Adapting to a Global Marketplace: Lessons from VRMA Europe

As international operations manager at Vacasa, I recently had the opportunity to attend VRMA’s annual European Conference in Amsterdam. There, I heard from experts on a range of topics including building a successful sales team, dynamic pricing strategies and the impact of the sharing economy on the vacation rental industry.

Throughout the different sessions, I couldn’t help but notice differences in how the vacation rental management industry operates in Europe. Many of these differences inspired me and led me to think about how we can apply processes from our European counterparts here in the U.S. Here are my top takeaways.

  • Don’t underestimate the opportunity in Europe.

For U.S.-based VRMOs, it’s easy to focus exclusively on the vacation rental market at home, but the European industry is actually significantly larger and with greater opportunity. For context, the two biggest vacation rental management companies in Europe — Novatel and Interhome — manage more than 70,000 homes combined. If we’re not paying attention to that opportunity, we’re missing out.

Tourists have been staying in European vacation homes for centuries, and there’s no shortage of homes or travelers looking for a place to stay. As Simon Lehmann, president of Phocuswright, stated in his keynote presentation at the conference, “Supply and demand is not the problem.

  • Know your guests, and aim to provide a custom experience.

Travelers visit Europe from all across the world, and vacation rental managers have learned how to deliver consistently exceptional service to these diverse guests. When checking into a European vacation home, it’s common for a host to greet guests in person and provide local recommendations. International travelers, who may be nervous or have questions, tend to appreciate the gesture, including American travelers who may not expect or want the same service when traveling domestically.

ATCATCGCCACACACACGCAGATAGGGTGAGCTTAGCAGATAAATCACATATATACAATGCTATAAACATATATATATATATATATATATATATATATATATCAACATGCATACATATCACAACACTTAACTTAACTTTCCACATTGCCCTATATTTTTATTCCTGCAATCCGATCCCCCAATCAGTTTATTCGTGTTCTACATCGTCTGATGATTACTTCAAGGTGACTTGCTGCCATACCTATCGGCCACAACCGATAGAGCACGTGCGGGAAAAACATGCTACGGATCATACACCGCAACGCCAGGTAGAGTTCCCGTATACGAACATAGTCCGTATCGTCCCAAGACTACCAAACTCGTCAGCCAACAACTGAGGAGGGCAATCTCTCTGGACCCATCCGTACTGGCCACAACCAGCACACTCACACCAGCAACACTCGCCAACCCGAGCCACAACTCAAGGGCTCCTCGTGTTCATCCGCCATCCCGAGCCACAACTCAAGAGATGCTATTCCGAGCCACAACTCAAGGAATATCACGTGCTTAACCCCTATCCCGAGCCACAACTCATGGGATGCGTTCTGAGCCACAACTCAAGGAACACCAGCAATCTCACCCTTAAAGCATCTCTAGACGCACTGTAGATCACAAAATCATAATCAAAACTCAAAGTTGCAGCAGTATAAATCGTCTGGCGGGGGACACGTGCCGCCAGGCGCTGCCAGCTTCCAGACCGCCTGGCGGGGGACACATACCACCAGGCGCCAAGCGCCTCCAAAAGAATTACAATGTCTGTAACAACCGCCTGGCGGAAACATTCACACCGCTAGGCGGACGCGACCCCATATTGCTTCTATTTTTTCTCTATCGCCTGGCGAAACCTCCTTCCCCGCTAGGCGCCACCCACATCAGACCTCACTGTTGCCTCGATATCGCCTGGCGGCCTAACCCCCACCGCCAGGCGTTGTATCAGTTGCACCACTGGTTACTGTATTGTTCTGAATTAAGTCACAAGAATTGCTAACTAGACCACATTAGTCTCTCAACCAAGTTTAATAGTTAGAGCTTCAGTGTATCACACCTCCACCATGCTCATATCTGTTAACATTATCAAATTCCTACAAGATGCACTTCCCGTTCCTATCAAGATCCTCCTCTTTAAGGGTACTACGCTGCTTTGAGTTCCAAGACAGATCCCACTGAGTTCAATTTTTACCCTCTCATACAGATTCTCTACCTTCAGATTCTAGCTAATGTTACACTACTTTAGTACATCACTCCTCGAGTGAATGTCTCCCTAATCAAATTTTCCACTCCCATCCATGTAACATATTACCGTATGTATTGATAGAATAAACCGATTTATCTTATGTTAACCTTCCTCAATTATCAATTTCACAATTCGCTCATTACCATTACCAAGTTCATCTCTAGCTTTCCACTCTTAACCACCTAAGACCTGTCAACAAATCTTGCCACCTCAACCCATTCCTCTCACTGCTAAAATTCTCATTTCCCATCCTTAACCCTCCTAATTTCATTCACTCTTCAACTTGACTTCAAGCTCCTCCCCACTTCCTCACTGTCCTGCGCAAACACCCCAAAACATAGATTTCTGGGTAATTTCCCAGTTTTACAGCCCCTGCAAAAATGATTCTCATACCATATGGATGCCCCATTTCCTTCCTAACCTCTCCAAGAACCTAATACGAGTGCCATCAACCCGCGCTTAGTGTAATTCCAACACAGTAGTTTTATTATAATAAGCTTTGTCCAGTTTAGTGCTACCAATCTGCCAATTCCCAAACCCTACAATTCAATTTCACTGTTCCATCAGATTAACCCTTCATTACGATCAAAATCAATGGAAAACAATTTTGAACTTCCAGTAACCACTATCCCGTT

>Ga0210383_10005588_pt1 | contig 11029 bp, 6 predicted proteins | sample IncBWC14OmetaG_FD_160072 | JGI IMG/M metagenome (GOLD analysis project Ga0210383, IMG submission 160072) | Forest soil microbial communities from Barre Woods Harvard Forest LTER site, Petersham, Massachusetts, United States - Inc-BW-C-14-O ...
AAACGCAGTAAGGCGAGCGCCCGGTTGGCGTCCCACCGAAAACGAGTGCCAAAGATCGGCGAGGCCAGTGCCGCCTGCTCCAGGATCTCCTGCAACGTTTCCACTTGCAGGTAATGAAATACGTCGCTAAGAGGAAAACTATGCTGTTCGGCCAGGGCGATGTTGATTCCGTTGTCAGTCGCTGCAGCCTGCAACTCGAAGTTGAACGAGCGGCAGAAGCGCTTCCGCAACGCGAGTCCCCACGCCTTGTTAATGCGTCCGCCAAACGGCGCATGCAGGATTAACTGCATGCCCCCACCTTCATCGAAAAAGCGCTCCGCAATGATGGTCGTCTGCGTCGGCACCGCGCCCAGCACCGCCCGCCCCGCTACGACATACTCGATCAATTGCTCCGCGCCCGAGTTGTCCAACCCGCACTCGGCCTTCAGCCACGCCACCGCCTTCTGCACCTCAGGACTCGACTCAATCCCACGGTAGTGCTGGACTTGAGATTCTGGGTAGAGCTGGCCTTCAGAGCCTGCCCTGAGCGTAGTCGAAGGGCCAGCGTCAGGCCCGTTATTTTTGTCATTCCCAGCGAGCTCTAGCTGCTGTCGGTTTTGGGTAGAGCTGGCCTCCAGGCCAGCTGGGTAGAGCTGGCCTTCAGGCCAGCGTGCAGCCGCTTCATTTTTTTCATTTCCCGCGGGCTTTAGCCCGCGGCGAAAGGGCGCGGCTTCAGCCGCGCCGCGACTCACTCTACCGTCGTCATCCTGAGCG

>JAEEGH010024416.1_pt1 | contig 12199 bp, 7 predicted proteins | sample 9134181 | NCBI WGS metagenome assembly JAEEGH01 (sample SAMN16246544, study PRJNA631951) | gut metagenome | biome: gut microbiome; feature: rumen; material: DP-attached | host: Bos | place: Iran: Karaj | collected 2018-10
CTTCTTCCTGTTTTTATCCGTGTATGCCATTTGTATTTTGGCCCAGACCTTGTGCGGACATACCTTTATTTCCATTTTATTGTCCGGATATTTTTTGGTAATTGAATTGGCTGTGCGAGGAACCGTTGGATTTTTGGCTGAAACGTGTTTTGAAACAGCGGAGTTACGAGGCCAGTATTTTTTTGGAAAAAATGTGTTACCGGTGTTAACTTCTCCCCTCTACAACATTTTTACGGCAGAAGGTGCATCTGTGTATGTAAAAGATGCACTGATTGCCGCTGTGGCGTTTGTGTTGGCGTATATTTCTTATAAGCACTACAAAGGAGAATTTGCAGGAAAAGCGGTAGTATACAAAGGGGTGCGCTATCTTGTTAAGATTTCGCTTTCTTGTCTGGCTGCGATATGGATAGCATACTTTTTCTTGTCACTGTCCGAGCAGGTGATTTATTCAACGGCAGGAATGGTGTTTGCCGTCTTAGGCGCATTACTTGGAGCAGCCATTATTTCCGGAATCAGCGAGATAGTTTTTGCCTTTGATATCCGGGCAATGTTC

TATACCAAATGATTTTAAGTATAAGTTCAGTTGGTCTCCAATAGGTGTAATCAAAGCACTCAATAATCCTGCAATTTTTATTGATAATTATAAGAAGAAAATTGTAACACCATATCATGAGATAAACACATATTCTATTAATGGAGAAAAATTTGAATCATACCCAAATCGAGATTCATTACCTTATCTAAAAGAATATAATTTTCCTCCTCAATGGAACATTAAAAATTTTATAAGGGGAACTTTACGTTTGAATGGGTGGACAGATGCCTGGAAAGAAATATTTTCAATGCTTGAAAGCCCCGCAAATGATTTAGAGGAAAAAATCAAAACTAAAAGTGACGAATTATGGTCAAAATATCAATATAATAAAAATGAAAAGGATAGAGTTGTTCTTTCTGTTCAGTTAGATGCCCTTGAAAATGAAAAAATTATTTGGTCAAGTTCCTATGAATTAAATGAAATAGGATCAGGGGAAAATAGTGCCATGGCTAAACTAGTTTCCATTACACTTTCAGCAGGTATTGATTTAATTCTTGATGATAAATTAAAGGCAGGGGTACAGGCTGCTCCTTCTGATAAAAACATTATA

In the U.S., we’re much more likely to use an automated check-in system, which is hyper-efficient and preferred by many of today’s travelers. But if you’re frequently hosting international guests — in large cities or near notable theme parks, for example — it may be helpful to implement a more personalized check-in option so guests feel more comfortable in unfamiliar territory.

  • Be open to change and make friends, not enemies, in an evolving marketplace.

Working with OTAs isn’t perfectly aligned with the very relationship-driven business strategies of many European VRMOs, but in today’s world it’s hard to succeed without utilizing these powerful channels. With reluctance, European vacation rental managers have learned to cohabitate with corporate booking sites to the benefit of guests and owners.

In fact, according to Avantio, the average European vacation rental management company lists on eight to 12 booking channels, compared to just one to three in the U.S. European managers know that their guests visit from all over the world, and different travelers use different booking channels, meaning each site has its own unique value. The lesson is not necessarily to run out and list on a dozen different channels, but rather to embrace partnerships you may not have thought you needed.

The vacation rental industry is constantly changing, and though each market operates differently, there’s plenty to be learned from each. Combining the traditional European focus on hospitality with the efficiency and tech-based solutions emerging in the U.S., vacation rental managers can provide guests with seamless, memorable and personalized experiences.

Recent Stories
Vacation Rental Debate Heats Up In Michigan

The Revenue-Driving Role of Reservationists

Vacation Rental Sales: How to Explain High-Season Rates